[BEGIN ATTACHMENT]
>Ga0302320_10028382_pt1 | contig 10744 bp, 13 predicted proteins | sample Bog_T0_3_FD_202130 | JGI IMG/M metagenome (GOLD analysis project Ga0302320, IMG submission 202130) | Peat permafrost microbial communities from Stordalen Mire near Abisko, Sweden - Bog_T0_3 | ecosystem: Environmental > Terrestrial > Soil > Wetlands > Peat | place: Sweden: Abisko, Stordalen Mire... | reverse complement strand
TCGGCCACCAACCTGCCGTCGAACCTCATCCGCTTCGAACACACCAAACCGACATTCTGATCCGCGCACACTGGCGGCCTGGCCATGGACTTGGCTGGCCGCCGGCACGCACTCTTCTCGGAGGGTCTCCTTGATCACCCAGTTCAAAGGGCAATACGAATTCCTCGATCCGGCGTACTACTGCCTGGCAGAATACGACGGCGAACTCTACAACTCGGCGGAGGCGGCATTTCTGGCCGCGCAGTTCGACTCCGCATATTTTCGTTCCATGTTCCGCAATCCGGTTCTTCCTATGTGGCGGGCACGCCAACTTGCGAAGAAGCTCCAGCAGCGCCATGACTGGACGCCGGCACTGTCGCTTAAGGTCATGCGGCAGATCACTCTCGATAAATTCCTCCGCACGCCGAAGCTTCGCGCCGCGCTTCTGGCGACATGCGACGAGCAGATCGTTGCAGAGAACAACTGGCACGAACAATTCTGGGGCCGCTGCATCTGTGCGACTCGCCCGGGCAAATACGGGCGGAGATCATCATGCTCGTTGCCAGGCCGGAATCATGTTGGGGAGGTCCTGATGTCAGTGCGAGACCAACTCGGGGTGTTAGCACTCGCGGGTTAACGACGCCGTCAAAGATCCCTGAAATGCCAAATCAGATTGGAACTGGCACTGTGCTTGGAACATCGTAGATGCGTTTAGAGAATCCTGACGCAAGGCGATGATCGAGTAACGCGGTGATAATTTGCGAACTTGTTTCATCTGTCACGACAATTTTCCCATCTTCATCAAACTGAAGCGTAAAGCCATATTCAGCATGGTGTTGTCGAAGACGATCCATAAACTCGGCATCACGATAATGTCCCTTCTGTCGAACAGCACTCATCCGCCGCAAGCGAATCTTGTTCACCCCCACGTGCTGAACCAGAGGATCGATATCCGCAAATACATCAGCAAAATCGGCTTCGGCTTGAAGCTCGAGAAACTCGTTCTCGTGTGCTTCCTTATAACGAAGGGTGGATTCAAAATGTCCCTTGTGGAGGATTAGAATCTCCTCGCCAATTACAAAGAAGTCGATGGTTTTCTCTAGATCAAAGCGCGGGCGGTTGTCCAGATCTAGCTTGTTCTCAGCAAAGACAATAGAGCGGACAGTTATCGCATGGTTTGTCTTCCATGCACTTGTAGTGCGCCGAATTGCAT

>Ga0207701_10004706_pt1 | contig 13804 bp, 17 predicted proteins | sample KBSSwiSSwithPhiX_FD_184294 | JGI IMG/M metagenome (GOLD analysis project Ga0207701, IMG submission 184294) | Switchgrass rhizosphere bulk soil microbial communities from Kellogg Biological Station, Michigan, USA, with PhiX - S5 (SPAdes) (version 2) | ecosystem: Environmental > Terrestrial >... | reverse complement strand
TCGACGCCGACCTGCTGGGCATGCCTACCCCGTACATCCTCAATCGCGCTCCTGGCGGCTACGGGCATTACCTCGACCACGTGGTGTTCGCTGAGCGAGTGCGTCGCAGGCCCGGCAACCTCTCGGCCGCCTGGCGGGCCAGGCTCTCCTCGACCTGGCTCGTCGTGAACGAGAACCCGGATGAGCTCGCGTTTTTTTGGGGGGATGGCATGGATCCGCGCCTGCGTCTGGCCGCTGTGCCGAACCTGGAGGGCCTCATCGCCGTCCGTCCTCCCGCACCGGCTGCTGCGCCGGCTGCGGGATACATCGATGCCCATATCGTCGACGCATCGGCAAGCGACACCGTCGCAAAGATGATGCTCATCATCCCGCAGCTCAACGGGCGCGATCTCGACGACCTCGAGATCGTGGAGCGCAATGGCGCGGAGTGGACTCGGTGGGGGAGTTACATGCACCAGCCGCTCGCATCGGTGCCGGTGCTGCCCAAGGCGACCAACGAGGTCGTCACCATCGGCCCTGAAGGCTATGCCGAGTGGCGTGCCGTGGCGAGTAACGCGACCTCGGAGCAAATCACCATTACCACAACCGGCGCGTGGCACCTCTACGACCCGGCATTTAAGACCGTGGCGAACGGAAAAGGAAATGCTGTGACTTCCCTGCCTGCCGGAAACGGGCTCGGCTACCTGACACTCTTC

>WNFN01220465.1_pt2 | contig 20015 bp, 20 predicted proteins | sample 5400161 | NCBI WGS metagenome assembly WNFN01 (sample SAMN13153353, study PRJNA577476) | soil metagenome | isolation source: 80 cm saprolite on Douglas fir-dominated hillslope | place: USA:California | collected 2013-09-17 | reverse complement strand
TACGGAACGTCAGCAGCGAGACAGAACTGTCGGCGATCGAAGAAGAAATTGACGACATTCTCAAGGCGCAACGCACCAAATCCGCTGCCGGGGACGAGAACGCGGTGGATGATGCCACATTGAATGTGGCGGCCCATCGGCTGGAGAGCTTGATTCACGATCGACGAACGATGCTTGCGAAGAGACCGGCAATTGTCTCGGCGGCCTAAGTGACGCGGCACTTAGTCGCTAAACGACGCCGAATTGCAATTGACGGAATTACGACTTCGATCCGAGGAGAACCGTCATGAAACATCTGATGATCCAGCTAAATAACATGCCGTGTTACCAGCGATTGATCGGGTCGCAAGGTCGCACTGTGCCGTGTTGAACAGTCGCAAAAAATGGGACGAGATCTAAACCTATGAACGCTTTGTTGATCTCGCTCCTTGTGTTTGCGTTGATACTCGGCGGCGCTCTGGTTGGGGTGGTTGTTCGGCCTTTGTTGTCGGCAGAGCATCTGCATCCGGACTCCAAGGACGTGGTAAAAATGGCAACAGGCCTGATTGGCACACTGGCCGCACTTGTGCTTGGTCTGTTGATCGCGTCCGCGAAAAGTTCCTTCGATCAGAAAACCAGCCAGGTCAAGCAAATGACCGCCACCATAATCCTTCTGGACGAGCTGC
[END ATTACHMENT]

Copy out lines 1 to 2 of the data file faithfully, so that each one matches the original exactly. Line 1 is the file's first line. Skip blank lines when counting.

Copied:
>Ga0302320_10028382_pt1 | contig 10744 bp, 13 predicted proteins | sample Bog_T0_3_FD_202130 | JGI IMG/M metagenome (GOLD analysis project Ga0302320, IMG submission 202130) | Peat permafrost microbial communities from Stordalen Mire near Abisko, Sweden - Bog_T0_3 | ecosystem: Environmental > Terrestrial > Soil > Wetlands > Peat | place: Sweden: Abisko, Stordalen Mire... | reverse complement strand
TCGGCCACCAACCTGCCGTCGAACCTCATCCGCTTCGAACACACCAAACCGACATTCTGATCCGCGCACACTGGCGGCCTGGCCATGGACTTGGCTGGCCGCCGGCACGCACTCTTCTCGGAGGGTCTCCTTGATCACCCAGTTCAAAGGGCAATACGAATTCCTCGATCCGGCGTACTACTGCCTGGCAGAATACGACGGCGAACTCTACAACTCGGCGGAGGCGGCATTTCTGGCCGCGCAGTTCGACTCCGCATATTTTCGTTCCATGTTCCGCAATCCGGTTCTTCCTATGTGGCGGGCACGCCAACTTGCGAAGAAGCTCCAGCAGCGCCATGACTGGACGCCGGCACTGTCGCTTAAGGTCATGCGGCAGATCACTCTCGATAAATTCCTCCGCACGCCGAAGCTTCGCGCCGCGCTTCTGGCGACATGCGACGAGCAGATCGTTGCAGAGAACAACTGGCACGAACAATTCTGGGGCCGCTGCATCTGTGCGACTCGCCCGGGCAAATACGGGCGGAGATCATCATGCTCGTTGCCAGGCCGGAATCATGTTGGGGAGGTCCTGATGTCAGTGCGAGACCAACTCGGGGTGTTAGCACTCGCGGGTTAACGACGCCGTCAAAGATCCCTGAAATGCCAAATCAGATTGGAACTGGCACTGTGCTTGGAACATCGTAGATGCGTTTAGAGAATCCTGACGCAAGGCGATGATCGAGTAACGCGGTGATAATTTGCGAACTTGTTTCATCTGTCACGACAATTTTCCCATCTTCATCAAACTGAAGCGTAAAGCCATATTCAGCATGGTGTTGTCGAAGACGATCCATAAACTCGGCATCACGATAATGTCCCTTCTGTCGAACAGCACTCATCCGCCGCAAGCGAATCTTGTTCACCCCCACGTGCTGAACCAGAGGATCGATATCCGCAAATACATCAGCAAAATCGGCTTCGGCTTGAAGCTCGAGAAACTCGTTCTCGTGTGCTTCCTTATAACGAAGGGTGGATTCAAAATGTCCCTTGTGGAGGATTAGAATCTCCTCGCCAATTACAAAGAAGTCGATGGTTTTCTCTAGATCAAAGCGCGGGCGGTTGTCCAGATCTAGCTTGTTCTCAGCAAAGACAATAGAGCGGACAGTTATCGCATGGTTTGTCTTCCATGCACTTGTAGTGCGCCGAATTGCAT